Despite facing discrimination, ignorance and a lack of resources, Cambodia’s first hearing impaired students are finally starting to graduate from university
Hob Engchoug is impatient to graduate. At 28, he is significantly older than most of the students he sees every day at Asia Euro University – a glaringly new, orange-mirrored tower block just off Kampuchea Krom Boulevard.
Engchoug was born deaf, and as a child his mother was unwilling to send him to school for fear he would be mocked or misunderstood. Now he is in his fourth year pursuing an IT degree, and on track to graduate in October 2015. “When Krousar Thmey contacted my parents [about university], they were very surprised and happy – they did not think that deaf people could go to university,” he recalls.
Until recently, his parents would have been right. The first school catering to deaf students in Cambodia was opened by Krousar Thmey in 1997 – a decade after Engchoug was born. It was only in 2006 that they issued the first high-school diplomas.
In the years since, the number of young, educated graduates looking to make good on those diplomas has started to grow.
There are currently 14 deaf students in higher education in Cambodia. Asia Euro remains the only university to have signed an agreement with Krousar Thmey to accept their students, and Engchoug is on the same final-year program as two former classmates – Ngin Soma and Vong Sopheak – while others are taking classes in the years below. In addition, a former Krousar Thmey student is currently in his fourth year of independent study in the architecture faculty at Norton University.
Another promising architecture undergraduate at Norton, Kiry Danh, was killed in a traffic accident last month. He was in his fifth year.
To date, only one deaf student has completed university. Sreng Vanny graduated from Asia Euro in 2013 and is now a teacher at Krousar Thmey.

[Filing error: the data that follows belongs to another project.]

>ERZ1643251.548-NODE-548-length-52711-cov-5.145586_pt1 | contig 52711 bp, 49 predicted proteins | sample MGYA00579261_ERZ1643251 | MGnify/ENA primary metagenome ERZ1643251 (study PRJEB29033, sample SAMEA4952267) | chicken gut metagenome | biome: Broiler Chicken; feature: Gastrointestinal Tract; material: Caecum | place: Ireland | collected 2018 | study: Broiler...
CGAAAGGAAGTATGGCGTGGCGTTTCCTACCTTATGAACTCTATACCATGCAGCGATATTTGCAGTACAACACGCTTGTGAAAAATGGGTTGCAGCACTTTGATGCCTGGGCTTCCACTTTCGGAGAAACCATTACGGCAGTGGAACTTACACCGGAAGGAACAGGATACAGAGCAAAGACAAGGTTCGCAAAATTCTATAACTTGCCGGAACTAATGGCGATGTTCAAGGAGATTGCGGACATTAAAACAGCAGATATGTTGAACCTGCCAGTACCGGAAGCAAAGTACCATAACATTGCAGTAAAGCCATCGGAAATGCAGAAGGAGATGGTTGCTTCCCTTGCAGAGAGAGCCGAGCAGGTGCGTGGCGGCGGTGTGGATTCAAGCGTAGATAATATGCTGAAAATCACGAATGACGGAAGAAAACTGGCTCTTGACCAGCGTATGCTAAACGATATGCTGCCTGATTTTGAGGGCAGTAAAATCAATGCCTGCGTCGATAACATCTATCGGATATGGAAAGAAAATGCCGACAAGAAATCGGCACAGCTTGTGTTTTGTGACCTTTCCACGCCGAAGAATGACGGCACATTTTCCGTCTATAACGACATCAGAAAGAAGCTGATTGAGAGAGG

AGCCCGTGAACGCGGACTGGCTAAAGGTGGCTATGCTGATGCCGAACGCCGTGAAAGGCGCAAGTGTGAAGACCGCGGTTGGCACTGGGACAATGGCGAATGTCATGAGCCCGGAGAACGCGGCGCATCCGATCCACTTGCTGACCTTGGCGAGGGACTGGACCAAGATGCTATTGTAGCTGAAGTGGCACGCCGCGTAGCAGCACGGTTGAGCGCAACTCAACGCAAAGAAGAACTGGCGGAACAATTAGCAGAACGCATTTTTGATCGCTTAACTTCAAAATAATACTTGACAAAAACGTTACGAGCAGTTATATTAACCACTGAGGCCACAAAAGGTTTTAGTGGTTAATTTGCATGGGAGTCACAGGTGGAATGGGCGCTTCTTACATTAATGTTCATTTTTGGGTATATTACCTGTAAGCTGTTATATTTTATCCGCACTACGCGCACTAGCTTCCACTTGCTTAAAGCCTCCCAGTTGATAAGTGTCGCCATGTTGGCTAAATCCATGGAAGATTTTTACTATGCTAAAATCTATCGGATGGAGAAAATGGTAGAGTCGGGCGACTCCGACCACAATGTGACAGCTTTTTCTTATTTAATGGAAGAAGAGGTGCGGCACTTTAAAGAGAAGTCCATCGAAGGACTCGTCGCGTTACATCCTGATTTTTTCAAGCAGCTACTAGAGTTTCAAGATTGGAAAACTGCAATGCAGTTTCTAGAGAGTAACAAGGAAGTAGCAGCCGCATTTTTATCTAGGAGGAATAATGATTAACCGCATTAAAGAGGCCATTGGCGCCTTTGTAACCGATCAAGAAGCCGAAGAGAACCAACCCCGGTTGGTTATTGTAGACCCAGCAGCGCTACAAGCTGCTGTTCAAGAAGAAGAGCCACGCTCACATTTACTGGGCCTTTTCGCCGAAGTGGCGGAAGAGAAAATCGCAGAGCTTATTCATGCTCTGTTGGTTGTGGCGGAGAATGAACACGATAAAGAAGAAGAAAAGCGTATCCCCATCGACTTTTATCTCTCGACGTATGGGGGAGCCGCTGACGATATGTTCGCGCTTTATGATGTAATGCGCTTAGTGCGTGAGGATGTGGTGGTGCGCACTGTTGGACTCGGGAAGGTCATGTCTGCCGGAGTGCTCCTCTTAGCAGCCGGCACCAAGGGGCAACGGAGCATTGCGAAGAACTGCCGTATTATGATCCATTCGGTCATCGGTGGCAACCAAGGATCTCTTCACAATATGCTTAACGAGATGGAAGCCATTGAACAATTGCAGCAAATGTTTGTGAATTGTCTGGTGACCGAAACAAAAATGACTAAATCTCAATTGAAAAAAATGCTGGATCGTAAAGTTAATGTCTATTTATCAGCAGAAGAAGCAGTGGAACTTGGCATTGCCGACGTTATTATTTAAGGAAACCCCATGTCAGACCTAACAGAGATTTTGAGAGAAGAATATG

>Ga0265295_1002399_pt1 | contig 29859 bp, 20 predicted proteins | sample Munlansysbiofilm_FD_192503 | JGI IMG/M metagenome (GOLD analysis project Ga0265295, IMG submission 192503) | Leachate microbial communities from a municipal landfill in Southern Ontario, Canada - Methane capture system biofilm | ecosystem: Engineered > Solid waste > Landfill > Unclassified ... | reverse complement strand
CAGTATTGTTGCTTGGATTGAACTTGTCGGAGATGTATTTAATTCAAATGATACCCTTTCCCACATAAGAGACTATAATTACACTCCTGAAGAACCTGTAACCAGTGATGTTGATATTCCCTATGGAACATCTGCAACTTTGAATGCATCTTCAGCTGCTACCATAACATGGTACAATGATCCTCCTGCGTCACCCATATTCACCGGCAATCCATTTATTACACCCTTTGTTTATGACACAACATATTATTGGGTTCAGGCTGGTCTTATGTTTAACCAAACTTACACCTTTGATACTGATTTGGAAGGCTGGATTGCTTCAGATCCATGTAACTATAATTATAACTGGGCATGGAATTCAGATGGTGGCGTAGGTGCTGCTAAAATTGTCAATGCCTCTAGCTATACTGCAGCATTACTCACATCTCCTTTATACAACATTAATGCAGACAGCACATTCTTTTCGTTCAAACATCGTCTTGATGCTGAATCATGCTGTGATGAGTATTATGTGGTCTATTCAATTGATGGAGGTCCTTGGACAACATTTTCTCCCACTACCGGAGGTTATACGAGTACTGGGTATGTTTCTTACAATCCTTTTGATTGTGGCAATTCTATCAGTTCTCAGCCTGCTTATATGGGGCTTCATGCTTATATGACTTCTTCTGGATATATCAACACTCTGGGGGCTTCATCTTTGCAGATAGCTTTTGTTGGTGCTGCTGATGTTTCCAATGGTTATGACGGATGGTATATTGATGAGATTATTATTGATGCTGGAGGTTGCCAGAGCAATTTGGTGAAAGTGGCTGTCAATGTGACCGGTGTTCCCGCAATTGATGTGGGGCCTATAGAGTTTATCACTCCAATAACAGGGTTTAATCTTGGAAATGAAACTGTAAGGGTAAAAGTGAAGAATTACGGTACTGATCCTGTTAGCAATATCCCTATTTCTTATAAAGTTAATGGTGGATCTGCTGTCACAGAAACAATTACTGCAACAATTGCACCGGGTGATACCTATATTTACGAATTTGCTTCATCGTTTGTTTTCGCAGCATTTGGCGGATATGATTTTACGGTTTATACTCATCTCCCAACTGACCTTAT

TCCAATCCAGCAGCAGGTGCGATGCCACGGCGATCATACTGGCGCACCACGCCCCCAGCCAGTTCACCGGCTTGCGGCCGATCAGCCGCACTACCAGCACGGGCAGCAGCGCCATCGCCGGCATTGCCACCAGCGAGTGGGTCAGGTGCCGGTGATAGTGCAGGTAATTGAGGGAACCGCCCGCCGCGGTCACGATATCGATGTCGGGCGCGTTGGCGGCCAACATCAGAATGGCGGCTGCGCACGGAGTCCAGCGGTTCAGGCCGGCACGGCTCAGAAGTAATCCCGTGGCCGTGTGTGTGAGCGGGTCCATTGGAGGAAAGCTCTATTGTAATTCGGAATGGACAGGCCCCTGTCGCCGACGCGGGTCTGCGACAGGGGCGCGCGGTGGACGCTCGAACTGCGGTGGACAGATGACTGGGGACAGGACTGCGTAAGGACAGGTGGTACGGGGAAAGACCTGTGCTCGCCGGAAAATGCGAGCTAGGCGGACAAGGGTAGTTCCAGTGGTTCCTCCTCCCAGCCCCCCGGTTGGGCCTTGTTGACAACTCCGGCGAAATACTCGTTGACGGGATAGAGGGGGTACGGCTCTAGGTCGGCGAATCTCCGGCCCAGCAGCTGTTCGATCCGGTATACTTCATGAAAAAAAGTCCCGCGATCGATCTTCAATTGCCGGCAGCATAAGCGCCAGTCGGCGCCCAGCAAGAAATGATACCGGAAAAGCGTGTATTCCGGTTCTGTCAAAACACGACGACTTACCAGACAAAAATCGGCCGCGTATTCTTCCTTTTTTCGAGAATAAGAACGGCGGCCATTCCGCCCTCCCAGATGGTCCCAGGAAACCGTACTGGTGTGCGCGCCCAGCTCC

Aep Chanveasna, the academic and career counselling coordinator at Krousar Thmey, says that there are many deaf students who have passed their grade 12 exams and want to go on to higher education but can’t, because the placement system has reached a bottleneck. “Only a limited number of universities accept our students,” he explains.
Although Cambodia has antidiscrimination laws in place that make it ostensibly illegal for institutions to discriminate based on physical disabilities, Krousar Thmey does not believe in an antagonistic approach. Instead, Chanveasna focuses on organising talks and exhibitions for educators aimed at showcasing the abilities of deaf and blind students (who the school also caters to).
“Students and professors are really interested in deaf and blind education, and it [always] sounds like they never heard about it before,” he says of these encounters. “They are surprised to see a deaf student standing there and explaining in sign language.”
Erin Moriarty is a researcher into the deaf community in Cambodia who is herself deaf. She agrees that the “softly softly” approach makes sense. “In the United States, public advocacy and legislative action has been used to advance accessibility, but the Cambodian context is different,” she says.
“Patronage systems of loyalty and Theravada Buddhism are some of the forces that shape political and social practices. Working within these systems seems to be the strategy Krousar Thmey is using to advocate for its students, and it seems to be effective.”
For all the advocacy, the transition to a mainstream classroom has not been an easy one for students educated via sign language to make.
In the first and second year of their degree, Engchoug, Soma and Sopheak worked with an interpreter provided by Krousar Thmey, but they have completed the second half of their degree alone.
Sun Setha, dean of the Faculty of Science and Technology, insists that it was at the pupils’ request. “They said that they want to do it by themselves,” he says, adding that there is a clear MoU with Krousar Thmey that allows for an interpreter to sit with deaf pupils in class.
Soma, 26, counters that it happened when their class hours became less regular, and they were split up into different groups. “We prefer to have the interpreter with us because it is easier to communicate,” she says. “Right now, I am doing my thesis, and if there was someone who could explain to me in sign language, that would be better.”
“I’m always alone,” she adds. “When I enter the class, I sit with my friend who cannot communicate with me in sign language. She tries to write stuff for me to read but the teacher doesn’t care and just starts the class using talking to explain, so it is difficult.”